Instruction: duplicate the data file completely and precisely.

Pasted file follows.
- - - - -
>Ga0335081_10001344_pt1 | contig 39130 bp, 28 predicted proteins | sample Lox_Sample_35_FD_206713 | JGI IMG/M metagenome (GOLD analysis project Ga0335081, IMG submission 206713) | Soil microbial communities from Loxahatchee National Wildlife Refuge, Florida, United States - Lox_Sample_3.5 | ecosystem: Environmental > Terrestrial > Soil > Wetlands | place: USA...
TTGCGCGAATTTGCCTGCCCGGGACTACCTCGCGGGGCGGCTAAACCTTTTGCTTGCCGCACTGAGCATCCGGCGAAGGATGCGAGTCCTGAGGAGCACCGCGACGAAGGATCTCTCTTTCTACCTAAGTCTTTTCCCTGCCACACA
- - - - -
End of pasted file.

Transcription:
>Ga0335081_10001344_pt1 | contig 39130 bp, 28 predicted proteins | sample Lox_Sample_35_FD_206713 | JGI IMG/M metagenome (GOLD analysis project Ga0335081, IMG submission 206713) | Soil microbial communities from Loxahatchee National Wildlife Refuge, Florida, United States - Lox_Sample_3.5 | ecosystem: Environmental > Terrestrial > Soil > Wetlands | place: USA...
TTGCGCGAATTTGCCTGCCCGGGACTACCTCGCGGGGCGGCTAAACCTTTTGCTTGCCGCACTGAGCATCCGGCGAAGGATGCGAGTCCTGAGGAGCACCGCGACGAAGGATCTCTCTTTCTACCTAAGTCTTTTCCCTGCCACACA